-o god o god my life’s hard!
he was sitting on the kitchen floor, the light was on, one of these middle of the night things.
I sat down next to him, put his head against me till he stopped sobbing.
—-what is it, hon? I asked. -the job?
He shook his head yes. There was a dish towel handy and when he started crying again I dabbed his face.
Of course the job, the job, the job, what else? He’s a psychotherapist who treats women whose fathers were shamed.
After the war they shamed the men and now he treats a generation of daughters, the women whose fathers were shamed. A teacher forced in front of his students and…a man with a wife who had to…grandpa in the rain…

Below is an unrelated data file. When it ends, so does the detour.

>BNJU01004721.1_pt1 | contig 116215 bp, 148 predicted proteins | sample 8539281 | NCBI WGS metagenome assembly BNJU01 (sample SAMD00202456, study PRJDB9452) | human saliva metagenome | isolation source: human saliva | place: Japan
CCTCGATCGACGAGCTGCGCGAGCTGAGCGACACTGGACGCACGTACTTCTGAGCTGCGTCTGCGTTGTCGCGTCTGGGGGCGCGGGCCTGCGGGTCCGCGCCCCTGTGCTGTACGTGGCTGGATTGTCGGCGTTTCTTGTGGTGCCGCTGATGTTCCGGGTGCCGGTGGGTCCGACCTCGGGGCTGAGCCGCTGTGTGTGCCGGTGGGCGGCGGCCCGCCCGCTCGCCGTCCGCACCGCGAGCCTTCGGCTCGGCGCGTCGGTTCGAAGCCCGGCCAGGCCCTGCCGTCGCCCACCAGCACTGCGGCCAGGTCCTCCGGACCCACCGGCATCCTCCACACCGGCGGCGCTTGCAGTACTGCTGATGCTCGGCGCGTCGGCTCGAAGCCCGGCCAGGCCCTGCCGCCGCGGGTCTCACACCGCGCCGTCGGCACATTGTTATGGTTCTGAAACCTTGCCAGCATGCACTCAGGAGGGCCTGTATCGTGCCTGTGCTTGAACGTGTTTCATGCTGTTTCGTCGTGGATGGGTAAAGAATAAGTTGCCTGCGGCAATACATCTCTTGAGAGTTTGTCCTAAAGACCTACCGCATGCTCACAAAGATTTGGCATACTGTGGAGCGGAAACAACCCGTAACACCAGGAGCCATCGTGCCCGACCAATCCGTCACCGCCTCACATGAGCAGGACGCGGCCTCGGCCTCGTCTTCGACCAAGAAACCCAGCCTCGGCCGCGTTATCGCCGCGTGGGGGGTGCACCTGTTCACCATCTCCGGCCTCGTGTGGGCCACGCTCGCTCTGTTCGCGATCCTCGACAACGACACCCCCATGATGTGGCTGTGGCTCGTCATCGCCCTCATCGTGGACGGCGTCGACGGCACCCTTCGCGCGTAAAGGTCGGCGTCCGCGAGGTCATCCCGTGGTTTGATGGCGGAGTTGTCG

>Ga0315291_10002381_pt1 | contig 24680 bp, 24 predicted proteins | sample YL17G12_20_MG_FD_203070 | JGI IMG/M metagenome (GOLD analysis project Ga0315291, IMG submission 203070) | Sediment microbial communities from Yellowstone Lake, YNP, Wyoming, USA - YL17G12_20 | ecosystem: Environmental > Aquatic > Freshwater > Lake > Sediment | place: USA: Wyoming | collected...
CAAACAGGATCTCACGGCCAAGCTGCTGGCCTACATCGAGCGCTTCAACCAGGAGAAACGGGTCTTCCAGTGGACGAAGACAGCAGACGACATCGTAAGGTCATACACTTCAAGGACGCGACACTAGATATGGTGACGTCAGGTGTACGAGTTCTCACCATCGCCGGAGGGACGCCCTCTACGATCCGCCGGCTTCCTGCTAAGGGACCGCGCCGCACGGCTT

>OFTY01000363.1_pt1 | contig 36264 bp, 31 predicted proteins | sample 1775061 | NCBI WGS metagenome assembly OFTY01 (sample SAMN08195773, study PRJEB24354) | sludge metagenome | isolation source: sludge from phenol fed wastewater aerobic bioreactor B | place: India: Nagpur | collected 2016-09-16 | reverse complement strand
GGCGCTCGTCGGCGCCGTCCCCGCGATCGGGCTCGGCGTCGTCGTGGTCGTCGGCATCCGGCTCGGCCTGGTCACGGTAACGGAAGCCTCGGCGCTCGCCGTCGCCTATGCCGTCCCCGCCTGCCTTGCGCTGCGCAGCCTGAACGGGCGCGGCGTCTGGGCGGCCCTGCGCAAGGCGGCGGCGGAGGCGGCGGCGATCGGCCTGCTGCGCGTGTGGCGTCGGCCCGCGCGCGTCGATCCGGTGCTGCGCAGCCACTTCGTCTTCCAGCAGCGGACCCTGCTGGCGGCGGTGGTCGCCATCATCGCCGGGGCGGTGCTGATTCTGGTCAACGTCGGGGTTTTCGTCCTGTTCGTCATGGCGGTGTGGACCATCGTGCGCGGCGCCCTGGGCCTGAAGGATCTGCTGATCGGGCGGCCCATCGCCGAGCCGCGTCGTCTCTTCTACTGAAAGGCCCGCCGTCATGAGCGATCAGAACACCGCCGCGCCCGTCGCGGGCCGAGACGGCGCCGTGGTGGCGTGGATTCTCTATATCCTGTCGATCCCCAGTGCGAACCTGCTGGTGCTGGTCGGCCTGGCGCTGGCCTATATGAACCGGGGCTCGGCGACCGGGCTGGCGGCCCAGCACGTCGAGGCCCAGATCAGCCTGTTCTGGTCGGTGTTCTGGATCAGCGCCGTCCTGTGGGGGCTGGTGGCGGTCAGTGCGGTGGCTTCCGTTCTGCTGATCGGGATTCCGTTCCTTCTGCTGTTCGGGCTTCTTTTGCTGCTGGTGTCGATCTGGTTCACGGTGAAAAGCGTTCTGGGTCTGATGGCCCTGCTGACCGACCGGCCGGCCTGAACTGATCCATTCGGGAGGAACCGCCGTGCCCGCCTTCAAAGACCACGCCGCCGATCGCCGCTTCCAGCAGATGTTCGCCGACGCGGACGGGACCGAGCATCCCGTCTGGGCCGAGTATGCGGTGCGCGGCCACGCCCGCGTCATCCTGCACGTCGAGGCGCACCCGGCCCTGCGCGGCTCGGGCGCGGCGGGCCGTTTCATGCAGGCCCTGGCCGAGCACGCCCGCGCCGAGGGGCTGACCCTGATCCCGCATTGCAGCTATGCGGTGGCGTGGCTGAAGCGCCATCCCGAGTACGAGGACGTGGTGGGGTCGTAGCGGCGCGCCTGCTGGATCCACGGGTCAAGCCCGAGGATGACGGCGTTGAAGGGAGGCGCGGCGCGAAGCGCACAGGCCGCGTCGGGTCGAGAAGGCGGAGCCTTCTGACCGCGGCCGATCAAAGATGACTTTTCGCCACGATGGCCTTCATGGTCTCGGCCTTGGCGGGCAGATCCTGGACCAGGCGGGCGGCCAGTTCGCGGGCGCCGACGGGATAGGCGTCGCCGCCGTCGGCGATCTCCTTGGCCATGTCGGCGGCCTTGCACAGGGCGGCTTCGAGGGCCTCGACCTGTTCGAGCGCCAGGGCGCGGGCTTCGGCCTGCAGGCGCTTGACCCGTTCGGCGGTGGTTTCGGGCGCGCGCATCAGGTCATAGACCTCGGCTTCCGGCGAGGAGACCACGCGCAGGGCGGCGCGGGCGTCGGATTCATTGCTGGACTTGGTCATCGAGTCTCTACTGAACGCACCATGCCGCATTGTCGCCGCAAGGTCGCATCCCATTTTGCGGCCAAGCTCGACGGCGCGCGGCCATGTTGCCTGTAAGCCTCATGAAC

–really a lot of it is normalizing these details, taking the shame out of saying what is hidden in the ellipsis he told me.
-Put anybody else in the same situation. Would you judge them?
That’s what he asked me.
And it’s a kind of healing but he’s afraid on nights like this that it is just symptomatic relief, that the sickness lies too deep.
-Once you know your fathers are afraid, you women…
-it’s not exactly…I mean we knew it. We know it. How could we not know it?
He studied at one of their schools that’s where he went to med school and did his training so of course with the new government they made him…his patients… And that’s what he remembers, on nights like these.
He rocked against my body, rocked and cried.
I don’t hate him any more — how could I?